Documentaries explore old Lahore’s beauty, women struggle

Published: May 17, 2016
Senator Raza Rabbani.

Senator Raza Rabbani.

ISLAMABAD: The screening of two documentaries, focusing on the walled city of Lahore and violence against women respectively, on Monday, was attended by prominent politicians and ambassadors.

The films, “Posheeda Qadam — Hidden Footsteps” and “An Ode to The Mystic City — Androon Lahore” were screened by Nomad Art Gallery at Serena Hotel.

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Speaking about women’s struggle against violence, Senator Raza Rabbani said that there was a need to talk about the issues raised in the film and to dismantle them.

“This can only be stopped by us and the society through education,” he said.

Rabbani said that unless we stood for our rights and raised questions, and provided alternatives to people; operations against terrorism would not have an impact.

German Ambassador Ina Lepelshared, while sharing her views on the walled city of Lahore, said that the old city had gone through a restoration process in the past couple of years and it felt great to see that the contribution towards it had paid off.

“Although [the restoration] revolved around infrastructural upgrading and preserving historical places, it particularly included comprehensively planned water solutions, which were essential,” she said.

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German embassy supported the making of the film and thus, the ambassador was proud of the film and the restoration project, which also received a Unesco conservation award.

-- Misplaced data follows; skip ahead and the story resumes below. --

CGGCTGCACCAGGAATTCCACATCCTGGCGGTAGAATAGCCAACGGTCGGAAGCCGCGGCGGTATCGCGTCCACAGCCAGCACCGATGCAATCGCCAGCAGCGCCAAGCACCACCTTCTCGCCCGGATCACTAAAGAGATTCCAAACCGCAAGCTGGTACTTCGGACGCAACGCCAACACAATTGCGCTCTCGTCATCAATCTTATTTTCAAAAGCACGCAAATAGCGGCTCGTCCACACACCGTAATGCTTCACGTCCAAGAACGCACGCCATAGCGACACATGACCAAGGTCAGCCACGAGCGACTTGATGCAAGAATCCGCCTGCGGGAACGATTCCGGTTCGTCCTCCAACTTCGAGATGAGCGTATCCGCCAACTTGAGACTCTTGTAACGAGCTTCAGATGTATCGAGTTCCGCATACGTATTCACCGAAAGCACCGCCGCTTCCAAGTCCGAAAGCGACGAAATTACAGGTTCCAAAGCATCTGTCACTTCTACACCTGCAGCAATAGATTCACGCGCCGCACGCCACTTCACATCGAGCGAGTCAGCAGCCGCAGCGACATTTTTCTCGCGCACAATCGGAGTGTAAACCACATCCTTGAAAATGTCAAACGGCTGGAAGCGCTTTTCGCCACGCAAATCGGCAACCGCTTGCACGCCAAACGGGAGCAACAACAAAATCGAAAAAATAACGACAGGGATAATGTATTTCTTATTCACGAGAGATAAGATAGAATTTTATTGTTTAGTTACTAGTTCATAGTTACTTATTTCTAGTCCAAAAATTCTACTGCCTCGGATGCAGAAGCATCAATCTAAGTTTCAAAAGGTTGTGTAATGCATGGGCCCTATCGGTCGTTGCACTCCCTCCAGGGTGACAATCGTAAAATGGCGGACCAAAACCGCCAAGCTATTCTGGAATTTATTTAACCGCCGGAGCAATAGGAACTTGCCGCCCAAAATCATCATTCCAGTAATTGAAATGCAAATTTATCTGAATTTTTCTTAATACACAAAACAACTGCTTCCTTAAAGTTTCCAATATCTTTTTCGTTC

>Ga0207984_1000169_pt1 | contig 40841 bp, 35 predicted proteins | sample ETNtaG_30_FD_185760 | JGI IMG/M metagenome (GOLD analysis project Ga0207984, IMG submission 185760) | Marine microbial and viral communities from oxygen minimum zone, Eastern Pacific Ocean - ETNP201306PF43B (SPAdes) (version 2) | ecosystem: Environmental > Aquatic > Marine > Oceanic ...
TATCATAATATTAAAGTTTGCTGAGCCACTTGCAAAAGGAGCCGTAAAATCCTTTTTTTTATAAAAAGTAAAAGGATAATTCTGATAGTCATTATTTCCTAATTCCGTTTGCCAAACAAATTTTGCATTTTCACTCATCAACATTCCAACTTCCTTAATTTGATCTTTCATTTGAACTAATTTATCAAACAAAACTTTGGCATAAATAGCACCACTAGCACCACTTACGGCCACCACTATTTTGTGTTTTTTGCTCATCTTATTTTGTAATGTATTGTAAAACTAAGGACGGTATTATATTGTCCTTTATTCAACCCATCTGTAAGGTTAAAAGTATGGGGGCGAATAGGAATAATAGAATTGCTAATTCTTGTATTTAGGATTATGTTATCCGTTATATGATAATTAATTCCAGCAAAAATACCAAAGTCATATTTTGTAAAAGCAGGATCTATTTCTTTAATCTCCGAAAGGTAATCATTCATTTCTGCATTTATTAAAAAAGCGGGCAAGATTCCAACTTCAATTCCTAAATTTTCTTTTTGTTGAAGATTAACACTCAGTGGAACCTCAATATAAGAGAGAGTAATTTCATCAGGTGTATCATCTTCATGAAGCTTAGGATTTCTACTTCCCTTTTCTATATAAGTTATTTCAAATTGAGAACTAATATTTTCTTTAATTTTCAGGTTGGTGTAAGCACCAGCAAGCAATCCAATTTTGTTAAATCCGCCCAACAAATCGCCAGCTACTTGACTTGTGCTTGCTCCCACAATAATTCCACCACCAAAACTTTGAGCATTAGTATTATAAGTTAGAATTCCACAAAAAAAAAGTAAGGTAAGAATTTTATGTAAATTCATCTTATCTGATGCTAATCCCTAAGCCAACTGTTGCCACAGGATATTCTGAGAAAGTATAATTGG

Australian High Commissioner Margaret Adamson said that the documentary film on violence against women presented an issue that was important in Pakistan and all over the globe.

She said that the world needed to join hands to combat and overcome inequality.

Nageen Hyat, director of Nomad Art Gallery, who also directed and produced “An ode to the mystic city”, said that she was honoured that it was being screened at various places.

“Film is a very powerful medium; we need to use it to create awareness about issues that really matter. Sometimes we feel really lonely standing on the streets raising our voices about important issues, but recording it on film, makes us share our experiences with so many others,” she said.

Hyat also quoted an international journalist who said that the world was trying to show bloodshed and violence in Pakistan, but film and art was a way to show the world that it had a bright future.

The documentary films have been screened in China and are scheduled to be screened in Norway and London later.

Published in The Express Tribune, May 17th, 2016.

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